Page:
Only 1 in 5 parents in a recent survey said children stayed at least 100 feet away from where fireworks were being set off, and one-third said their children or teens helped set off fireworks in the past two years. Photo by Michael Mosimann
Many U.S. parents don't take proper precautions to protect their children from fireworks-related burns and injuries, claims a new survey released just ahead of the Fourth of July.
The poll of more than 2,000 parents of children ages 3-18 was conducted this spring and found that more than half said someone in their family or neighborhood set off fireworks in the past two years.
Only 1 in 5 said children stayed at least 100 feet away from where fireworks were being set off, and one-third said their children or teens helped set off fireworks in the past two years.
One in 5 parents said they'd allow their child 10 or younger to help set off fireworks, a third said they'd let youngsters ages 11-15 do so, and more than a quarter said they'd permit older teens to get involved, according to the University of Michigan Health C.S. Mott Children's Hospital National Poll on Children's Health.
"For many families, setting off fireworks is a favorite summer tradition, but fireworks are unpredictable. It's essential that parents keep children far away from where those fireworks are set off," said poll co-director Sarah Clark.
"Our poll suggests that some parents may need to be more diligent to ensure a safe environment that minimizes these risks and protects children from firework injuries," Clark said in a poll news release.
"Parents differ on what age they would allow their child to be part of setting off fireworks," Clark said. "But parents need to ensure children are at the right age and maturity level to understand the dangers involved and importance of carefully following all safety rules. If the child is not ready to do these things, their risk of burns, eye injuries and other accidents is increased."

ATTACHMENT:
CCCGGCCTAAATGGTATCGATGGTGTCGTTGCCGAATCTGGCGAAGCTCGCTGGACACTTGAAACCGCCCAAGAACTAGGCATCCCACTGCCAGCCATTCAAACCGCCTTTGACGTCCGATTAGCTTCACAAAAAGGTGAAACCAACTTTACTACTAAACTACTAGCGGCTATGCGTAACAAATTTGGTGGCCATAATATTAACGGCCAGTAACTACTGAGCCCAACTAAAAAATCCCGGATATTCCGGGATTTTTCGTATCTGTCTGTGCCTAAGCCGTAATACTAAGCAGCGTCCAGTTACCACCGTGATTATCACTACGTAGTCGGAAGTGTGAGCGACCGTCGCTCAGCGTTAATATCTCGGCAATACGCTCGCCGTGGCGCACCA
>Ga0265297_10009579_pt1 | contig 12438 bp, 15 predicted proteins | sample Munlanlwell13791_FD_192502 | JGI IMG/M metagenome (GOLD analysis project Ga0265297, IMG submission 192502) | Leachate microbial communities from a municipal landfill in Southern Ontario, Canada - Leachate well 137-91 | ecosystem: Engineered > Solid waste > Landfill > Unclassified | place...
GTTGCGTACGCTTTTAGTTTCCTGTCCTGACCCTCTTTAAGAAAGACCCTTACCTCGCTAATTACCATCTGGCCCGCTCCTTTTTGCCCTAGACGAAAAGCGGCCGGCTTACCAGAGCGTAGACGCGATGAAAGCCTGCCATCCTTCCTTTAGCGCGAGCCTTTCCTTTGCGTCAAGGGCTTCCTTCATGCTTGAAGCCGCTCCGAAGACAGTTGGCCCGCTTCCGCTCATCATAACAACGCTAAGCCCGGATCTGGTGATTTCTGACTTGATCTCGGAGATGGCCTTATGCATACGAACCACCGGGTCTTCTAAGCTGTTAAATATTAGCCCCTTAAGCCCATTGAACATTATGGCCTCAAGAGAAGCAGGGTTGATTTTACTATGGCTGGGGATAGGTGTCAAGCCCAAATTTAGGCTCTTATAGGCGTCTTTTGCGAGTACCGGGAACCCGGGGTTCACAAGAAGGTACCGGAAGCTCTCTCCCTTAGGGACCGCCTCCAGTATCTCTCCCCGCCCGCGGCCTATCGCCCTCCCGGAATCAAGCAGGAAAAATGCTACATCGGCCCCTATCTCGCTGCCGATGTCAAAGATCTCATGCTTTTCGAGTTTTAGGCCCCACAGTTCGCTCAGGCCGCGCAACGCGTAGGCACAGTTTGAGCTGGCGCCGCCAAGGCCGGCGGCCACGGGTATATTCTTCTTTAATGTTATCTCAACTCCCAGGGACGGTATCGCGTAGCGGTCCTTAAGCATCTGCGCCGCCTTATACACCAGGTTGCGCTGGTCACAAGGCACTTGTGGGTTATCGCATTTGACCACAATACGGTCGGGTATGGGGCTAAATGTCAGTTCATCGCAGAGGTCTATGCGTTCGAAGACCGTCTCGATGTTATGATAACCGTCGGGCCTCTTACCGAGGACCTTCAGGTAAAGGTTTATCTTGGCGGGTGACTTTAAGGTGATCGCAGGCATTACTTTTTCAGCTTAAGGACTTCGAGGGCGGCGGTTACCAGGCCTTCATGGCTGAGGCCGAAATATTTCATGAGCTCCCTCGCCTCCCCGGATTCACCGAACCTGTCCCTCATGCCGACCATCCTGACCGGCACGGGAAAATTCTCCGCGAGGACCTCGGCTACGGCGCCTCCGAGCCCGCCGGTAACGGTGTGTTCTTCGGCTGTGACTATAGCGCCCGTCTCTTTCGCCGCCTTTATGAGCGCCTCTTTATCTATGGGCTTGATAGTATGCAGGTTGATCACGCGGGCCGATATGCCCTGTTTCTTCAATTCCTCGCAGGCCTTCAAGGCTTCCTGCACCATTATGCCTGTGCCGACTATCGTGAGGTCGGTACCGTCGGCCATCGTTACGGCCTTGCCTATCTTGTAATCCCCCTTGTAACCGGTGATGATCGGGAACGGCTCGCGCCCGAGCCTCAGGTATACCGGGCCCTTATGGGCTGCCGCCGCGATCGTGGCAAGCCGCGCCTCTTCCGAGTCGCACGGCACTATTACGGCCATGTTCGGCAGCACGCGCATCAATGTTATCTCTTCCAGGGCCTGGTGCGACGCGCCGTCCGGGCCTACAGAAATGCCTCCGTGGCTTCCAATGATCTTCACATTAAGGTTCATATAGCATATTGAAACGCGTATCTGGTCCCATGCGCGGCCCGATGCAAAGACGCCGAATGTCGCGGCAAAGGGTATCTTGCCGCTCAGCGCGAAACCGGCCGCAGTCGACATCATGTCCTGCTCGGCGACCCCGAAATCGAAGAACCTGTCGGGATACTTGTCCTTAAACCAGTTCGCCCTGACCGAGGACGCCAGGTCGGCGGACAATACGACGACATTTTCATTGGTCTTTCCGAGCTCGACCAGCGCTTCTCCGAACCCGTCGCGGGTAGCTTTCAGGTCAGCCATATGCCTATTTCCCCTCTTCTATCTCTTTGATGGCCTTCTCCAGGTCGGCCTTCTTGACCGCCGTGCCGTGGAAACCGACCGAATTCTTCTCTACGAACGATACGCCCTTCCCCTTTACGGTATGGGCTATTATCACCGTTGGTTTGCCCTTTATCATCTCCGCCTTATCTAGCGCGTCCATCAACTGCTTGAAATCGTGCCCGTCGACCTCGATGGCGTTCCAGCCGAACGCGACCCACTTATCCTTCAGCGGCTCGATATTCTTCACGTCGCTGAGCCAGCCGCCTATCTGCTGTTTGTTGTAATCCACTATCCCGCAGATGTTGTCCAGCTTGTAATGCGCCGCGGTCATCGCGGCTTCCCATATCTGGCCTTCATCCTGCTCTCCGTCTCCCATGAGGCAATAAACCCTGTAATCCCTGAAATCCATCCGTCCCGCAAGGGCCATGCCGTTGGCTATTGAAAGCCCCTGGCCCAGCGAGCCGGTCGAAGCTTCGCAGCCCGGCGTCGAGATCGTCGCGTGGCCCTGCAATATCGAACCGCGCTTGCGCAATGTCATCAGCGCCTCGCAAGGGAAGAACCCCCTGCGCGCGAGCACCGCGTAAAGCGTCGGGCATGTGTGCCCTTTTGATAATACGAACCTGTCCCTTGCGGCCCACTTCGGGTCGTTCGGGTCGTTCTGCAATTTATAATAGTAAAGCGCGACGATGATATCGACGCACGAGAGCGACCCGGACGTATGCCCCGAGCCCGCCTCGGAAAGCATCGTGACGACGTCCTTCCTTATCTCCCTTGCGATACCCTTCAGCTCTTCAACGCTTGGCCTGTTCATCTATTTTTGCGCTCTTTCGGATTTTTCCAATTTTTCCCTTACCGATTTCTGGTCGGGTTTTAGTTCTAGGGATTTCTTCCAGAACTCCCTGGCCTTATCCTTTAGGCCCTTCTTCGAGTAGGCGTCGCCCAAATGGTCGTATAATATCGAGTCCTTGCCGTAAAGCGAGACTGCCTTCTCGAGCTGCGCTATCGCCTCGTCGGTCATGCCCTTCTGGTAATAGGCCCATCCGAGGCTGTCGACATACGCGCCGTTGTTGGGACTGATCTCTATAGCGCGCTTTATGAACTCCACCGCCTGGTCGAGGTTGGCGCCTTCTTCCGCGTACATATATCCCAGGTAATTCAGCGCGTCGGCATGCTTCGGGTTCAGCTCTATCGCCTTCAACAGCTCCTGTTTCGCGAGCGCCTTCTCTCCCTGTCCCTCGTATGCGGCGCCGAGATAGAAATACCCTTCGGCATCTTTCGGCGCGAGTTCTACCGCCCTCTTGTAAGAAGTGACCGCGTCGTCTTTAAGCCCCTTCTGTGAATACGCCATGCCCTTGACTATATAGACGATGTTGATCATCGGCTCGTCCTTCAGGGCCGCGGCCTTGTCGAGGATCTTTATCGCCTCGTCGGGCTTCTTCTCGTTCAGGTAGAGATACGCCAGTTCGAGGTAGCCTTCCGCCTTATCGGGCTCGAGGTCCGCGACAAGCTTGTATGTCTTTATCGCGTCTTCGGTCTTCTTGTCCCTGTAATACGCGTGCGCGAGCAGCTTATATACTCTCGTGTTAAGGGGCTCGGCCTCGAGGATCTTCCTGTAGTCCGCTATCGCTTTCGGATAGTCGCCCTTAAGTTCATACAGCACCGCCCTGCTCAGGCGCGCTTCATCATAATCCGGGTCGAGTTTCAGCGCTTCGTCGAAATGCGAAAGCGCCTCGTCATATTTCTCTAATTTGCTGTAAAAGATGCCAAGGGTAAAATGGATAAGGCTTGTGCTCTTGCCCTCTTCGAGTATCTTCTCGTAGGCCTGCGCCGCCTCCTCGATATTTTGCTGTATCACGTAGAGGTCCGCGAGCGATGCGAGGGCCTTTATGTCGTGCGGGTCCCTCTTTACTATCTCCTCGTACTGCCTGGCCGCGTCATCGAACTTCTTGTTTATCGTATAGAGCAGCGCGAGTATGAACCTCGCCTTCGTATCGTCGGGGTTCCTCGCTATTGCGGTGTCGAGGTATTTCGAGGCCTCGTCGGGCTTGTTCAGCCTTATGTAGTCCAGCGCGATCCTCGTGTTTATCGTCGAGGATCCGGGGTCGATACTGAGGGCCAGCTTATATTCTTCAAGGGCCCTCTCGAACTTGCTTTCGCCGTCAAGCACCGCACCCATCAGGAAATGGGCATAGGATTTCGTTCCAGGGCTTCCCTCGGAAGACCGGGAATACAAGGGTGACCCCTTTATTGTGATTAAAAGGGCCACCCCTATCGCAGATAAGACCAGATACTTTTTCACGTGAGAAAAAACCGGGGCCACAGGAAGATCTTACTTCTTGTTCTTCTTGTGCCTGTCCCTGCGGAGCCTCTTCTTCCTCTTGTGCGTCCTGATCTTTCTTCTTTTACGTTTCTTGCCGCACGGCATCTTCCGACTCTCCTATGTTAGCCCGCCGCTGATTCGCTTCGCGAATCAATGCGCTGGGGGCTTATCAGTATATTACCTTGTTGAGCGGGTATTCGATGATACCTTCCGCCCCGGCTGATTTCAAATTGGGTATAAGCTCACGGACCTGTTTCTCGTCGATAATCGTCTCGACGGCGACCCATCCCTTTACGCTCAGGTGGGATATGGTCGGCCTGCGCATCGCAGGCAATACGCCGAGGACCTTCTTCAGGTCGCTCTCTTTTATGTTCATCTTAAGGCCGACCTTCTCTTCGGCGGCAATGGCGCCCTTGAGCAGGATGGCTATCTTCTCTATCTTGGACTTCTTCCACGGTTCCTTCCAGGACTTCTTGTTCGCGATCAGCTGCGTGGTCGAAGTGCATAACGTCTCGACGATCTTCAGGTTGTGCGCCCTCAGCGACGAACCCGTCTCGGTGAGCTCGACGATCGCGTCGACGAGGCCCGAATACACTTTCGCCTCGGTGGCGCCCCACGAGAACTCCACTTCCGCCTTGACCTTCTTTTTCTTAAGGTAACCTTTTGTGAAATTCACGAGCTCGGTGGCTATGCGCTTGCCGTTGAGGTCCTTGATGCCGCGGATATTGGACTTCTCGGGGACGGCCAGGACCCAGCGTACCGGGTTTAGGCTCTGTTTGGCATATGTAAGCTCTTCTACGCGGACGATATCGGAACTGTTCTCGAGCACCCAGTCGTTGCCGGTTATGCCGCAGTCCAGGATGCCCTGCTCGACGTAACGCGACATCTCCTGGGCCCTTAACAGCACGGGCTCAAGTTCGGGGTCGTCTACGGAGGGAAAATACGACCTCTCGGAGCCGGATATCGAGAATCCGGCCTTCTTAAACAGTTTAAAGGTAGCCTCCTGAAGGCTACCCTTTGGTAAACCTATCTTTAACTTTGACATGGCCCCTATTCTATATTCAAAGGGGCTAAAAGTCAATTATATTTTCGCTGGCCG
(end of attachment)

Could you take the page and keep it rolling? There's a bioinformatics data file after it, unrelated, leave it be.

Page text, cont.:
About 15,600 people were seen at U.S. emergency rooms because of fireworks injuries in 2020, which is 56% more than the 10,000 in 2019, according to the U.S. Consumer Product Safety Commission.
While some parents believe sparklers are less dangerous, Clark pointed out they burn at 1,000 degrees and can cause serious burns if not handled properly.
Clark offered the following fireworks safety tips:
- Stay at least 100 feet away from where any fireworks are set off.
- If setting off your own fireworks, buy legal ones that are clearly labeled for consumer use and follow directions and safety guidelines carefully. Wear goggles or other eye protection and keep a bucket of water or a garden hose nearby in case of a fire.
- Only light one firework at a time and don't try to relight the duds. Wait until fireworks cool before picking them up, possibly even the next day.
- Consider your child's age and maturity level before allowing them to use sparklers. Teach children how to hold sparklers below the point where they will burn down and to put the sparkler in a bucket of water after use. Make sure they wear shoes to prevent burns if they step on a used sparkler.
- Have first aid ready. For a minor burn, place a towel soaked in cool water over the area for about five minutes. Then cover with a clean bandage and give acetaminophen to reduce pain and swelling.
- For a major burn, or if the burn involves eyes, go immediately to the emergency department.
There's more on fireworks safety at the National Safety Council.
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